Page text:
:)

Submitted by sdgrrl on February 13, 2014 - 5:40pm.

flu wrote:
sdgrrl wrote:
I am way to used to FB. I was looking for the "like" option. Haha

people like you are the reason why FB stock is $65/share instead of $18/share.

(serious remorse of not buying any shares back when things were $18... Thanks for nothing...)

:)

You aren't alone in that ;)

Submitted by Coronita on February 13, 2014 - 5:47pm.

sdgrrl wrote:
flu wrote:
sdgrrl wrote:
I am way to used to FB. I was looking for the "like" option. Haha

people like you are the reason why FB stock is $65/share instead of $18/share.

(serious remorse of not buying any shares back when things were $18... Thanks for nothing...)

:)

You aren't alone in that ;)

I'm trying to work on not being in the loser category in generation X....

....However, the punchline someone should say is "so how's that workin out for you, FLU? Try harder...loser...."

Submitted by sdgrrl on February 13, 2014 - 5:48pm.

flu wrote:
sdgrrl wrote:
flu wrote:
sdgrrl wrote:
I am way to used to FB. I was looking for the "like" option. Haha

people like you are the reason why FB stock is $65/share instead of $18/share.

(serious remorse of not buying any shares back when things were $18... Thanks for nothing...)

:)

You aren't alone in that ;)

I'm trying to work on not being in the loser category in generation X....

....However, the punchline someone should say is "so how's that workin out for you? Try harder...loser...."

I'm dyin' over here!

Again, from one X to another- you are not alone

Submitted by edna_mode on February 13, 2014 - 6:18pm.

Comic on Gen X and real estate. Not sure I agree!
http://2.bp.blogspot.com/-AT9fFMD5bms/Tu...

Submitted by sdgrrl on February 13, 2014 - 6:42pm.

edna_mode wrote:
Comic on Gen X and real estate. Not sure I agree!
http://2.bp.blogspot.com/-AT9fFMD5bms/TuhTshwhG8I/AAAAAAAACh0/aV_Xppuqo48/s400/genxx.jpg

That is great. Hmmm...in SD I would agree. In other areas I find you can have your cake and eat it too.

Thank you for sharing.

Submitted by The-Shoveler on February 13, 2014 - 7:09pm.

I think also boomers have been colored a bit by having lived (and worked) through some very high inflationary periods.
It was buy big now you will be able to afford it later. (when you have been living through 10-14% wage inflation). --- that counts promotions etc…. as well.
Not so much in later generations I think but X should have seen the tail end of that.

the 60's had some high inflation also the weird low-inflation period starting mid 90's I think (well weird from a boomers Perspective).

What X views as cheap homes was just the work of inflation (well for the most part).

Submitted by flyer on February 13, 2014 - 8:34pm.

.

Submitted by flyer on February 14, 2014 - 6:22am.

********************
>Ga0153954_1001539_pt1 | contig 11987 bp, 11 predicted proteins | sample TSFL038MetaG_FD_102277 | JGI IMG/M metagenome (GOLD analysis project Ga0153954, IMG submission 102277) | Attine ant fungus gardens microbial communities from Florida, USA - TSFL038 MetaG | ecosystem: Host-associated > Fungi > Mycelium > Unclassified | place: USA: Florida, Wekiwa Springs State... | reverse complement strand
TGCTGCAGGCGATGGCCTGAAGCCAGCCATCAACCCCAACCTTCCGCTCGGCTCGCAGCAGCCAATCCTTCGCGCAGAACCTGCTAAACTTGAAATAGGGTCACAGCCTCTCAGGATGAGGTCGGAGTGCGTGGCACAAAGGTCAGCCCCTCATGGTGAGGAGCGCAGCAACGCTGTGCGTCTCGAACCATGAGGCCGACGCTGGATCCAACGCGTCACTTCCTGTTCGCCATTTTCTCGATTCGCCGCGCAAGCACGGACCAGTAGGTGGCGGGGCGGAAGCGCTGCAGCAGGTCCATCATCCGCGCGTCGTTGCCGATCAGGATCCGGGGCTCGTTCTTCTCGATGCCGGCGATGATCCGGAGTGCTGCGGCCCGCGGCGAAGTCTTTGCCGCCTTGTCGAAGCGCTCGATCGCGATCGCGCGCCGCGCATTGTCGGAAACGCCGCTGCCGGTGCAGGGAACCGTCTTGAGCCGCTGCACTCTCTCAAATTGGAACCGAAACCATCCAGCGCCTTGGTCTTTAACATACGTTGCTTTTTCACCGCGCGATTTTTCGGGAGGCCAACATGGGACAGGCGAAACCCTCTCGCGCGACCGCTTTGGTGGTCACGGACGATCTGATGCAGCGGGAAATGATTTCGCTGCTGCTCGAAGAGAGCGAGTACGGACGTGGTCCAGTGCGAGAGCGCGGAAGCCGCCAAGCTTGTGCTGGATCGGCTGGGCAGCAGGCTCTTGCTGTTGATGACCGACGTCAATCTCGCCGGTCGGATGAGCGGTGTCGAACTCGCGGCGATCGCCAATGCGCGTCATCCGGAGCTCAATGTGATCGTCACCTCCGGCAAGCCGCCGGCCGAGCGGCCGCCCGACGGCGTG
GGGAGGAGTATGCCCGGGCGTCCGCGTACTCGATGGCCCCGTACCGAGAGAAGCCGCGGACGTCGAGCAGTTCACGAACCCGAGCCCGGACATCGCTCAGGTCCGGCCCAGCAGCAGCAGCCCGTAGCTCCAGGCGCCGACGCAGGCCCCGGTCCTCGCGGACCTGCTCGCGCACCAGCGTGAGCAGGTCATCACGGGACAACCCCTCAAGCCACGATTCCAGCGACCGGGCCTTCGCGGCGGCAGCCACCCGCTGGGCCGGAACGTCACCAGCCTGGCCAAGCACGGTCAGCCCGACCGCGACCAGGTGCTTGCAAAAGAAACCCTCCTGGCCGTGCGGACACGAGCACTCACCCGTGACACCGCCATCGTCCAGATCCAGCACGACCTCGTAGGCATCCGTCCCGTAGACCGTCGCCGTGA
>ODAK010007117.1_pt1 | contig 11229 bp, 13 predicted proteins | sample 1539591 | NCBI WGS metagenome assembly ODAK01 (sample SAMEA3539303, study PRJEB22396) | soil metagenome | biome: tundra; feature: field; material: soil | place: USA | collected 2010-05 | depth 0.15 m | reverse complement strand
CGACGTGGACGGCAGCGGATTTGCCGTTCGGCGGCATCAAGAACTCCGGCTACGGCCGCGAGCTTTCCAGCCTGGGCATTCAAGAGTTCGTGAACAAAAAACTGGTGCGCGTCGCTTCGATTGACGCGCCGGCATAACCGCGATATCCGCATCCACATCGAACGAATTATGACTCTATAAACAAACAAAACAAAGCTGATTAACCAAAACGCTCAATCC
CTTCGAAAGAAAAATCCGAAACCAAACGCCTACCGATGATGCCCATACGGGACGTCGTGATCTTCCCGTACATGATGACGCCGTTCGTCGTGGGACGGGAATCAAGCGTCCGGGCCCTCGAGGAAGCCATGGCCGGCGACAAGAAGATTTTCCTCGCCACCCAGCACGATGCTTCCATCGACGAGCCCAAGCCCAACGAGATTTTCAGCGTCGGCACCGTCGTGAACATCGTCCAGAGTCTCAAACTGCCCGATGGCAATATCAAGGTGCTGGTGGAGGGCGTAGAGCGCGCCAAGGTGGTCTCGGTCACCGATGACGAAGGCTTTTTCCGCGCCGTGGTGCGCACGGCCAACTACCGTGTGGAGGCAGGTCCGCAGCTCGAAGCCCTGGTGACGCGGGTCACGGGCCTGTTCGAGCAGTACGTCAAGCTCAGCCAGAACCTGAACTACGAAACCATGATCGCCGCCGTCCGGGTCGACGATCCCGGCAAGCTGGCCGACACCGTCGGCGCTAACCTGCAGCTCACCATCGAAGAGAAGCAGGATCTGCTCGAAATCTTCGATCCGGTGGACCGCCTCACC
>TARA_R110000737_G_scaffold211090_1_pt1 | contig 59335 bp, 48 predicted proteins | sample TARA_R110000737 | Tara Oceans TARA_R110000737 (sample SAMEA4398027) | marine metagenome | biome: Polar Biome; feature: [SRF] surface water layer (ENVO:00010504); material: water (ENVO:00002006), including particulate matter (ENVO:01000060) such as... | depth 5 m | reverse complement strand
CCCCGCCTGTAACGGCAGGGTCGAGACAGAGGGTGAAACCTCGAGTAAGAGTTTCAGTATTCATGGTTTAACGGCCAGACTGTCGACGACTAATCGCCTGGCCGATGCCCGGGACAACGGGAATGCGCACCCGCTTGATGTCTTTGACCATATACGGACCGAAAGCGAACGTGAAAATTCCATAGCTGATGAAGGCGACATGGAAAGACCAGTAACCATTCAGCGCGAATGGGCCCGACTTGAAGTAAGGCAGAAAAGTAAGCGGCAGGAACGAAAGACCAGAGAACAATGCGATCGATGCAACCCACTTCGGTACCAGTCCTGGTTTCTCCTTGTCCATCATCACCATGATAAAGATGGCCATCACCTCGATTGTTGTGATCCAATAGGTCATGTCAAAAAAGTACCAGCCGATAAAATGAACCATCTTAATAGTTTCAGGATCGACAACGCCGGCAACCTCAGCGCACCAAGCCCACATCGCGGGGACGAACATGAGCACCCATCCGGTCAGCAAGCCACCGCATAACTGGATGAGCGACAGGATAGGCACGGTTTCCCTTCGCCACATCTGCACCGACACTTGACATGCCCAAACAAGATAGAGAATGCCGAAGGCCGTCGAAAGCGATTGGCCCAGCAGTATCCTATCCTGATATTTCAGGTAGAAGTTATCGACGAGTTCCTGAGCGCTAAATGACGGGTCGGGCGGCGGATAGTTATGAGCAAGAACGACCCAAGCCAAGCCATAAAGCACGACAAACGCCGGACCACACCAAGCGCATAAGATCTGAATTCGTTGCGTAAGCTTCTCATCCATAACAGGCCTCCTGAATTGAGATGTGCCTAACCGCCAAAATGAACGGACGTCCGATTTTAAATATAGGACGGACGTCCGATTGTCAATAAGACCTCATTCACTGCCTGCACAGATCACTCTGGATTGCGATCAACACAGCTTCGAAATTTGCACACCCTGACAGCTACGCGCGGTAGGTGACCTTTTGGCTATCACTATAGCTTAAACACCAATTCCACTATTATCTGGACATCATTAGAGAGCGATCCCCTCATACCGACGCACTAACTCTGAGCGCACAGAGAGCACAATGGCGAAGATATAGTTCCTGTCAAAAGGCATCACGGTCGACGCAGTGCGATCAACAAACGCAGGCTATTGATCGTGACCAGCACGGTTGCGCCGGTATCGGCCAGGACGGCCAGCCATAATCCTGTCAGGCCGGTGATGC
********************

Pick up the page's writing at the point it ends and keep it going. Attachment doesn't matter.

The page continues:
edna_mode wrote:
Comic on Gen X and real estate. Not sure I agree!
http://2.bp.blogspot.com/-AT9fFMD5bms/TuhTshwhG8I/AAAAAAAACh0/aV_Xppuqo48/s400/genxx.jpg

Per the above post, it's interesting how younger generations might think BB's have had to choose between having a house or having a life, when we, and most people we know--other airline pilots, real estate investors, film executives--all of whom happen to be BB's--have found it is definitely possible to have it all. Apparently misperceptions abound.

Submitted by livinincali on February 14, 2014 - 8:40am.

Boomers are in their peak asset accumulation years still. They are near the top of the wage scale and all looking for assets to fund their retirement years. Assets are purchased with discretionary income, while mortgage debt is debatable stocks and bonds are not. The problem is that not only will some boomers look to cash in their assets, the demand for assets from the boomer generation will shrink as well. We all know the next generations for the most part as broke as hell and up to their eye balls in debt. Always ask yourself who are you going to sell to. Could your kids or your neighbor kids afford to buy your house at it's current price. You have to sell to somebody's kids.

I just don't see how this ends well. At a macro level I expect most assets prices to crash as the supply/demand curve switches. That said there are probably various pockets of assets that will always remain valuable, it's just incredibly difficult to guess right. The bottom line is comfortable retirement for the masses is a new concept in society and we likely don't have the economy or resources to support it.

Submitted by The-Shoveler on February 14, 2014 - 11:18am.

I think “Owner Equivalent Rent” caught Gen-X off guard (some Boomers as well)
They were always used to inflation following home prices (SURPRISE!!!).

Yea that did not happen (the bust of the 90’s should have been a shot across the bow).

Now you got the Fed trying to figure out how to do this without it looking obvious IMO.

Submitted by Jazzman on February 14, 2014 - 11:24am.

You need a pension and/or assets that provide income to retire. The challenge for the latter has been so much volatility in stocks and bonds of recent, it has forced many into RE, or to hold onto rentals for the yield. That trend might reverse if the economy improves and baby boomers feel better about financial products, especially bonds. Income and capital preservation becomes more important in your later years. When asset prices get artificially inflated, it doesn't necessarily inspire confidence. If you don't have ties to a particular place, downsizing and moving is an option to release capital, but the problem of where to invest for income doesn't disappear. I would imagine many boomers are also cash hording at the moment.

Submitted by The-Shoveler on February 14, 2014 - 11:37am.

I think the percentage of boomers who hold rentals is fairly small.

The issue in SoCal I think as well for retiring boomers is (where is it better ?)
If they don’t need to sell their primary this is.

Sure some will be forced by health to downsize etc... but it is not going to be all at once.

It's going to be a slow onzy_twozy process.